In many parts of the world, credit card purchases have moved to using a “Chip and PIN” model, where customers uses the Chip on their credit card with a pre-set PIN to essentially achieve a two-factor identification. Theoretically, someone who steals your credit card won’t be able to use it, since they won’t know your PIN. Meanwhile, here in the US, using signatures for fraud protection is still the norm. However, that is quickly changing.
Just last week, Discover announced that they will be eliminating signatures on credit card purchases. The company joined MasterCard, which has also announced that they are doing away with signatures back in October of this year. Today, American Express is announcing that they, too, will no longer require signatures on credit card purchases. However, unlike Discover and MasterCard, American Express is eliminating this requirement globally, instead of just in the US. Currently, AMEX does not require a signature on purchases less than $50 in the US, but that limit will essentially go away come April 2018.
In a press release, American Express says:
The payments landscape has evolved to the point where we can now eliminate this pain point for our merchants. Our fraud capabilities have advanced so that signatures are no longer necessary to fight fraud. In addition, the majority of American Express transactions oday already do not require a signature at the point of sale as a result of previous policy changes we made to help our merchants.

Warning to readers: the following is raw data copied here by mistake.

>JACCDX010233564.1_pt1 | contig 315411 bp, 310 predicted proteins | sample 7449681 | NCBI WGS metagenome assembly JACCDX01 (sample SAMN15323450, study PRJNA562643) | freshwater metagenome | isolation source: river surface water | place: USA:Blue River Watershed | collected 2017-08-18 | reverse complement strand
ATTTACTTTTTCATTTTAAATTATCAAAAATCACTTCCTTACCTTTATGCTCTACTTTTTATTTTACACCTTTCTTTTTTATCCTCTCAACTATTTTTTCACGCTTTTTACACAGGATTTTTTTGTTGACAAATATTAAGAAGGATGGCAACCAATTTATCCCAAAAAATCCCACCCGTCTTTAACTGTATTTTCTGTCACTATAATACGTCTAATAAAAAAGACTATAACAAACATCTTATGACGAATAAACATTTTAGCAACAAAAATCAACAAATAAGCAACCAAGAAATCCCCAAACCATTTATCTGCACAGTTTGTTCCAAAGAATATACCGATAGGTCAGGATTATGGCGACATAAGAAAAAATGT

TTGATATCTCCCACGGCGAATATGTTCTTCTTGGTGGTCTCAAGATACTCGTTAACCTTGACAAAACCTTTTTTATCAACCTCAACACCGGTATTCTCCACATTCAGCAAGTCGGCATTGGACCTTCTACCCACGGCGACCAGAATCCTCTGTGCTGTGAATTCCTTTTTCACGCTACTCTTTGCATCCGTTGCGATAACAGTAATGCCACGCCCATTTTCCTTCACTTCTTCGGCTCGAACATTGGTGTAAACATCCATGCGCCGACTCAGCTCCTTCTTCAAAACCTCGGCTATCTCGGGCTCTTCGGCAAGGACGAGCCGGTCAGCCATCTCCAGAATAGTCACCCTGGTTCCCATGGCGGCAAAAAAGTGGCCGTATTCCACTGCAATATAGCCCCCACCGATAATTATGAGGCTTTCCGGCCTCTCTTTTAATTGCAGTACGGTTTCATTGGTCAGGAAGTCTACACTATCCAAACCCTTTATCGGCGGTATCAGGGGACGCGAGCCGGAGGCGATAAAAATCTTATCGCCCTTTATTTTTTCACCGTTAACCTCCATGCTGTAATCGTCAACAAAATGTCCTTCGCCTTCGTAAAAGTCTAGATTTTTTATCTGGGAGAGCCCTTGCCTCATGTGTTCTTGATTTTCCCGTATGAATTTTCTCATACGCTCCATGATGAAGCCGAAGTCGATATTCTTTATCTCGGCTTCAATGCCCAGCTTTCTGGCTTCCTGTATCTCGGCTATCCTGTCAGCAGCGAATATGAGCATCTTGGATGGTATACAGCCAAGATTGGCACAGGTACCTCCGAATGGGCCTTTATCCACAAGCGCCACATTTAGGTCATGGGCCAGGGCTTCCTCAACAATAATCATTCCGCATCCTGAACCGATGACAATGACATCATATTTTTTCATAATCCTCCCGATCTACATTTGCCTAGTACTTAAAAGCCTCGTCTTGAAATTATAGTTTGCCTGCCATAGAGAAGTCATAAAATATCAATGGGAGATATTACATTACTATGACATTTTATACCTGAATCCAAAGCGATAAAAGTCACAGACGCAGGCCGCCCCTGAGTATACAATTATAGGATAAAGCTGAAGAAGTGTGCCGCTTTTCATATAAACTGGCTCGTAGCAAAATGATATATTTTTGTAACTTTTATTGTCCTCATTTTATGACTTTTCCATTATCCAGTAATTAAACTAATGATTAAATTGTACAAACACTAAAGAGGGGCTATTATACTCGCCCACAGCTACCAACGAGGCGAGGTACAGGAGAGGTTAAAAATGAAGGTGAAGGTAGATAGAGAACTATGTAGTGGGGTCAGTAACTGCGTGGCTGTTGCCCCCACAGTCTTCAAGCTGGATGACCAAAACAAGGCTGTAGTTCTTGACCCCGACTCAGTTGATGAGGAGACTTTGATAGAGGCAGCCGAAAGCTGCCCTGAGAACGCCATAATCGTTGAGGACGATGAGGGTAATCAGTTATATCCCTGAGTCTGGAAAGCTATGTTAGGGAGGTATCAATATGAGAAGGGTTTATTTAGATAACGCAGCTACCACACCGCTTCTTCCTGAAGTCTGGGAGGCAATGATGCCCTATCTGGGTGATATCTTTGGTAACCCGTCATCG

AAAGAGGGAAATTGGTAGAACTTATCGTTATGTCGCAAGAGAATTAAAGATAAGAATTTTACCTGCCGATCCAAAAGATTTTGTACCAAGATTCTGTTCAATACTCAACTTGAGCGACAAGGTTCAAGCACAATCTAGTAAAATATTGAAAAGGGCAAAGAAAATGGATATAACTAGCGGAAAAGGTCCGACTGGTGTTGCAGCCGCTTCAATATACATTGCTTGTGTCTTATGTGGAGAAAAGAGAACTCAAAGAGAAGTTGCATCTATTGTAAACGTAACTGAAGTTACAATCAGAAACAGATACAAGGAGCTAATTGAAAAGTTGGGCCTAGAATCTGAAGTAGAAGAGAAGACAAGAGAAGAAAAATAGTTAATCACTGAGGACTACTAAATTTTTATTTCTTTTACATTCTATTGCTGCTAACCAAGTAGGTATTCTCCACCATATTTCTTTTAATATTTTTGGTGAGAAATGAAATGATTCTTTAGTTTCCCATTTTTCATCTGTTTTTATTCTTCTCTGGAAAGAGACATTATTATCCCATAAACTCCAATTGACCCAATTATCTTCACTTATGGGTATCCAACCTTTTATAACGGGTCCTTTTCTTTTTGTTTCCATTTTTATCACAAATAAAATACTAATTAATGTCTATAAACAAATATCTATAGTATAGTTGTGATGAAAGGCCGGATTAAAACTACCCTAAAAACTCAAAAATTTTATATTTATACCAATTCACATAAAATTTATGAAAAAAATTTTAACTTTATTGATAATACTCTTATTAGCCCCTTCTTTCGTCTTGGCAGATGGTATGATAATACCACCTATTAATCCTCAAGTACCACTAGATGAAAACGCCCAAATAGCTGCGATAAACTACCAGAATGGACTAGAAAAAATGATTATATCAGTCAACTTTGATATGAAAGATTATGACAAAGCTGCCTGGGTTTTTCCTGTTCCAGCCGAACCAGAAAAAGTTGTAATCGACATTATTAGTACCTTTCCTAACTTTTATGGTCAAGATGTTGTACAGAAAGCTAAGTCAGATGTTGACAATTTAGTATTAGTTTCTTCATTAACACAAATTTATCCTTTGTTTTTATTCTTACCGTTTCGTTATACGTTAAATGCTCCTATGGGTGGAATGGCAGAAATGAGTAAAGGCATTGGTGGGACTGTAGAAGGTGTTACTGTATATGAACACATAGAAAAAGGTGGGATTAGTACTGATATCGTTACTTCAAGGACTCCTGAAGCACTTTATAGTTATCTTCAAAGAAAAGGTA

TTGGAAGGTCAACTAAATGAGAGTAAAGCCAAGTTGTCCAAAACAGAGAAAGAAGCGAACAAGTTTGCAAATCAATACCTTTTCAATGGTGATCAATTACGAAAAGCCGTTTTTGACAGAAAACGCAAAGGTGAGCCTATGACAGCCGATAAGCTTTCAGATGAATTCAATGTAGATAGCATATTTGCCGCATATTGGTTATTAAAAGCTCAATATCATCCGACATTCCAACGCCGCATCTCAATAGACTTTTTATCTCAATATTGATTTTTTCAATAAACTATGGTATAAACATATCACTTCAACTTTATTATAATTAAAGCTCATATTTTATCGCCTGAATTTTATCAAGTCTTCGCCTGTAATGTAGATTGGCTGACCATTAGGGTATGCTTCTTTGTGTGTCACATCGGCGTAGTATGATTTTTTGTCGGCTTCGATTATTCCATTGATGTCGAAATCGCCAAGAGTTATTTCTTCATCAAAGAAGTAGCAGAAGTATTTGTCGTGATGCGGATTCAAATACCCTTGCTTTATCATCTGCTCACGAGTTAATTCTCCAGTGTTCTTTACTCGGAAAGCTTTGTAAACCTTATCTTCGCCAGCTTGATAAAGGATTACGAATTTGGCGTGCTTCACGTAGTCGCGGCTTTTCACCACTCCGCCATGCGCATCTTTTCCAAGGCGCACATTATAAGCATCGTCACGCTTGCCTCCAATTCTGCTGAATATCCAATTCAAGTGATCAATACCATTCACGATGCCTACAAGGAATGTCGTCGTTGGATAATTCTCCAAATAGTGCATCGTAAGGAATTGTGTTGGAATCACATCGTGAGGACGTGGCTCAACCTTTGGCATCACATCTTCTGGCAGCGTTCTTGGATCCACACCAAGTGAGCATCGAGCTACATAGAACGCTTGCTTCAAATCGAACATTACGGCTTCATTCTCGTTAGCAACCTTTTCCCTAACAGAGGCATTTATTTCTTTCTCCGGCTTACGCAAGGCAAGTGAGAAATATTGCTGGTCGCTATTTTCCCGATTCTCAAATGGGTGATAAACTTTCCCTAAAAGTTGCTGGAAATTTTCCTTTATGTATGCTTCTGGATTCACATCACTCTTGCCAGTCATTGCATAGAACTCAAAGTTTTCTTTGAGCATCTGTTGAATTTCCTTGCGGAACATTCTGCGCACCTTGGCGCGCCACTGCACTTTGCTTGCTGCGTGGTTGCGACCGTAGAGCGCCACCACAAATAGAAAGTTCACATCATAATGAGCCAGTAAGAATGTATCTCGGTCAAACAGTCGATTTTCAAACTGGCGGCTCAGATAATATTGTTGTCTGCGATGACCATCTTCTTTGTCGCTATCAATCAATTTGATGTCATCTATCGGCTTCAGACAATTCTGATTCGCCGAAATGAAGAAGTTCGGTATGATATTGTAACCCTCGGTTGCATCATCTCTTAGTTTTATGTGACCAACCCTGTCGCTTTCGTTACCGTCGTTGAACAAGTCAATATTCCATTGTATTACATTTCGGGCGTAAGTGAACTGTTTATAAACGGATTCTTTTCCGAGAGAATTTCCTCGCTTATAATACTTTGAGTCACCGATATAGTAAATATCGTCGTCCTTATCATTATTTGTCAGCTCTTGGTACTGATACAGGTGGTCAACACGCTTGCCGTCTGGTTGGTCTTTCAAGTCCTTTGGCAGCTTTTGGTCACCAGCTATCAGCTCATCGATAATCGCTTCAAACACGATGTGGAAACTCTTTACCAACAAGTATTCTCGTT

It’s pretty obvious why credit card networks are trying to mirror each other in policies like these; the easier it is for someone to use a card, the “higher in the wallet” the card will go. By eliminating a signature requirement, customers (…ahem who might not otherwise be referencing a spreadsheet of which card will earn them a category bonus) are more likely to reach for the card. And I think we’d all be lying to ourselves if we believe the signature is doing anything to prevent fraud―they are rarely verified by sales associates, and even if it is verification can be difficult. And with the rise of mobile payments made with biometric verifications, signatures are essentially obsolete with many purchases.
All three payment networks will implement these changes in April 2018. With this new announcement, VISA is the only one left of the big four credit card networks in the US that will still require a signature on larger purchases.